Kentucky, 1850. An enslaved groom named Jarret and a bay foal forge a bond of understanding that will carry the horse to record-setting victories across the South, even as the nation reels towards war. An itinerant young artist who makes his name from paintings of the horse takes up arms for the Union and reconnects with the stallion and his groom on a perilous night far from the glamour of any racetrack.
New York City, 1954. Martha Jackson, a gallery owner celebrated for taking risks on edgy contemporary painters, becomes obsessed with a nineteenth-century equestrian oil painting of mysterious provenance.
Washington, DC, 2019. Jess, a Smithsonian scientist from Australia, and Theo, a Nigerian-American art historian, find themselves unexpectedly connected through their shared interest in the horse – one studying the stallion’s bones for clues to his power and endurance, the other uncovering the lost history of the unsung Black horsemen who were critical to his racing success.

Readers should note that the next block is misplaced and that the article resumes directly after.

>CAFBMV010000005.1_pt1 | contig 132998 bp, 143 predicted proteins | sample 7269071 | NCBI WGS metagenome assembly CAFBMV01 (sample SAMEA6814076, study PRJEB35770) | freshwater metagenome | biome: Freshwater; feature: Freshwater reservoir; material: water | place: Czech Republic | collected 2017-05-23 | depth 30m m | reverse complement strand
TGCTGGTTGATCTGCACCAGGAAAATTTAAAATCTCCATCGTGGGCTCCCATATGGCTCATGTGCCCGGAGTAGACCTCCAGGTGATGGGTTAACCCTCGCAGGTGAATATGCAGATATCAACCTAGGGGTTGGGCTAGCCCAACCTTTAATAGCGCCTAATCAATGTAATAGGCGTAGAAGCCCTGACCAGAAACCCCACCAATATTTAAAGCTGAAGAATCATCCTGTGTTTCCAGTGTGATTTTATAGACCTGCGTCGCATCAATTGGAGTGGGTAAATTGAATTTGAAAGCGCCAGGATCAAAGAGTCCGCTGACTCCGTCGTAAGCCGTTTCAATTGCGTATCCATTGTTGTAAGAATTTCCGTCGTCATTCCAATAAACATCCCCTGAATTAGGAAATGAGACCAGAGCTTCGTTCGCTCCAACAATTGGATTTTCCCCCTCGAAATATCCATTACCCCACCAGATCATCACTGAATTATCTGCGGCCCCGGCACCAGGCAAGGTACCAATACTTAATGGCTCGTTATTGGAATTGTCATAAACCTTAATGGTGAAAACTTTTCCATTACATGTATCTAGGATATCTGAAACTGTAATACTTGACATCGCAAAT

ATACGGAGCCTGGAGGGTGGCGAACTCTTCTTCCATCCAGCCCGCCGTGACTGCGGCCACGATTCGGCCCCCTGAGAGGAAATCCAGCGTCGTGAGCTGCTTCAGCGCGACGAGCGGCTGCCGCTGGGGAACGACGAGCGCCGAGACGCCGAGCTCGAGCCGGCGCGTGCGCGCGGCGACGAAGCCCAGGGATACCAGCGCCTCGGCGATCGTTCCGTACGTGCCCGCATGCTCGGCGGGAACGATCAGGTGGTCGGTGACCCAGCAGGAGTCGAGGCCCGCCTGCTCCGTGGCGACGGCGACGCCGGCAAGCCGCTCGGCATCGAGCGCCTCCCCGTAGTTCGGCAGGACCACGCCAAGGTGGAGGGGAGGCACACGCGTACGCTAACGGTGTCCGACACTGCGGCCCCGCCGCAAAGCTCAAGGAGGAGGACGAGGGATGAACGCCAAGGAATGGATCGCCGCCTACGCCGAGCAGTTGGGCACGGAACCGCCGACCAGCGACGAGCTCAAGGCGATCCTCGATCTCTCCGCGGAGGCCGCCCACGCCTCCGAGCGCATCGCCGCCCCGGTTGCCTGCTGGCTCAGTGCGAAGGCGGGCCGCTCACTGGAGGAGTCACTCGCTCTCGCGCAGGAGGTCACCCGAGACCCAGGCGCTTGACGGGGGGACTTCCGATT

With the moral complexity of March and a multi-stranded narrative reminiscent of People of the Book, Horse is a gripping reckoning with the legacy of enslavement and racism in America. It’s always a privilege to read the work of Australian author and journalist Geraldine Brooks, whose novels March (her second novel and Pulitzer Prize-winner) and Caleb’s Crossing are meticulously researched pieces of historical fiction. She has once again woven a fascinating narrative in Horse – despite my limited knowledge of the equestrian world, I was wholly swept up by the story of one of America’s greatest ever racehorses, Lexington, and the characters that are connected across different time periods to this fine stallion.
Brooks is a master of taking a single strand, in this case Lexington, and building a story that encapsulates so much history. From the black workers who were the backbone of the racing industry in the 19th century, when racism was rife, to a 1950s art dealer who crosses paths with Jackson Pollock, and two passionate young Smithsonian researchers who become embroiled in contemporary police brutality and race relations – each story is equally intriguing, and together they paint a marvellous picture.
Horse is a not just a piece of sweeping historical fiction. It is moving, inspiring and vividly told – all things we have come to expect from one of our greatest homegrown writers. Geraldine Brooks truly is in a league of her own.